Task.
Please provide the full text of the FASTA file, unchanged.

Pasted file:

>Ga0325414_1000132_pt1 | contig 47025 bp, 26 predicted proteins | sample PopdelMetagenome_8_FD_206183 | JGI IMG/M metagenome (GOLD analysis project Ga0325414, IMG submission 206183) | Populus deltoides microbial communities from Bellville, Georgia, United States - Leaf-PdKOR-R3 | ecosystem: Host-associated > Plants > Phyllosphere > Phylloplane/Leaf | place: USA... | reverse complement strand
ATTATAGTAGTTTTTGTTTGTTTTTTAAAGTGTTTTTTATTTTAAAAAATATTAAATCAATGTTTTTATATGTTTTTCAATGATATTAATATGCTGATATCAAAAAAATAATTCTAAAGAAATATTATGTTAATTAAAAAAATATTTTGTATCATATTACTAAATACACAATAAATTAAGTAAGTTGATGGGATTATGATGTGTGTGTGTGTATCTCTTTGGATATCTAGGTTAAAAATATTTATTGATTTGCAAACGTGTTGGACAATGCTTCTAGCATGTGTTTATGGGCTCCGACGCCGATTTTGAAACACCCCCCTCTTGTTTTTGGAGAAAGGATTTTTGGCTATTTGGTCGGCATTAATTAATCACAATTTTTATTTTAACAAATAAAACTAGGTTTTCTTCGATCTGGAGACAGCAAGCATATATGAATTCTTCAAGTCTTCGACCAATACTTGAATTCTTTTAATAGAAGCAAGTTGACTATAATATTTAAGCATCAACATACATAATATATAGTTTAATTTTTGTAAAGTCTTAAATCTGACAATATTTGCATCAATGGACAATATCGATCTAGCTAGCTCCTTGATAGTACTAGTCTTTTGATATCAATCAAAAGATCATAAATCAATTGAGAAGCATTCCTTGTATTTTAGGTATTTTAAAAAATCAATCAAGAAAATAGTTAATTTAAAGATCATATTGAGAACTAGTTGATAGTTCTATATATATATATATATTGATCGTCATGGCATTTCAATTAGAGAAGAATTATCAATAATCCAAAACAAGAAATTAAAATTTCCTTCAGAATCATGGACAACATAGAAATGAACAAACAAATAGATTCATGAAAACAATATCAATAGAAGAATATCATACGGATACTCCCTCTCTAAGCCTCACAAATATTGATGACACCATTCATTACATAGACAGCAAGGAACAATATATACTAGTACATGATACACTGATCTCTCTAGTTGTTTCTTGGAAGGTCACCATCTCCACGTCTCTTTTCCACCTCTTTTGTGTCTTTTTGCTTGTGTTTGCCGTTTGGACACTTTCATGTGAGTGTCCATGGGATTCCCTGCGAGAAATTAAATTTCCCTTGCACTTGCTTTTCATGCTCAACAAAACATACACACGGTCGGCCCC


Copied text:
>Ga0325414_1000132_pt1 | contig 47025 bp, 26 predicted proteins | sample PopdelMetagenome_8_FD_206183 | JGI IMG/M metagenome (GOLD analysis project Ga0325414, IMG submission 206183) | Populus deltoides microbial communities from Bellville, Georgia, United States - Leaf-PdKOR-R3 | ecosystem: Host-associated > Plants > Phyllosphere > Phylloplane/Leaf | place: USA... | reverse complement strand
ATTATAGTAGTTTTTGTTTGTTTTTTAAAGTGTTTTTTATTTTAAAAAATATTAAATCAATGTTTTTATATGTTTTTCAATGATATTAATATGCTGATATCAAAAAAATAATTCTAAAGAAATATTATGTTAATTAAAAAAATATTTTGTATCATATTACTAAATACACAATAAATTAAGTAAGTTGATGGGATTATGATGTGTGTGTGTGTATCTCTTTGGATATCTAGGTTAAAAATATTTATTGATTTGCAAACGTGTTGGACAATGCTTCTAGCATGTGTTTATGGGCTCCGACGCCGATTTTGAAACACCCCCCTCTTGTTTTTGGAGAAAGGATTTTTGGCTATTTGGTCGGCATTAATTAATCACAATTTTTATTTTAACAAATAAAACTAGGTTTTCTTCGATCTGGAGACAGCAAGCATATATGAATTCTTCAAGTCTTCGACCAATACTTGAATTCTTTTAATAGAAGCAAGTTGACTATAATATTTAAGCATCAACATACATAATATATAGTTTAATTTTTGTAAAGTCTTAAATCTGACAATATTTGCATCAATGGACAATATCGATCTAGCTAGCTCCTTGATAGTACTAGTCTTTTGATATCAATCAAAAGATCATAAATCAATTGAGAAGCATTCCTTGTATTTTAGGTATTTTAAAAAATCAATCAAGAAAATAGTTAATTTAAAGATCATATTGAGAACTAGTTGATAGTTCTATATATATATATATATTGATCGTCATGGCATTTCAATTAGAGAAGAATTATCAATAATCCAAAACAAGAAATTAAAATTTCCTTCAGAATCATGGACAACATAGAAATGAACAAACAAATAGATTCATGAAAACAATATCAATAGAAGAATATCATACGGATACTCCCTCTCTAAGCCTCACAAATATTGATGACACCATTCATTACATAGACAGCAAGGAACAATATATACTAGTACATGATACACTGATCTCTCTAGTTGTTTCTTGGAAGGTCACCATCTCCACGTCTCTTTTCCACCTCTTTTGTGTCTTTTTGCTTGTGTTTGCCGTTTGGACACTTTCATGTGAGTGTCCATGGGATTCCCTGCGAGAAATTAAATTTCCCTTGCACTTGCTTTTCATGCTCAACAAAACATACACACGGTCGGCCCC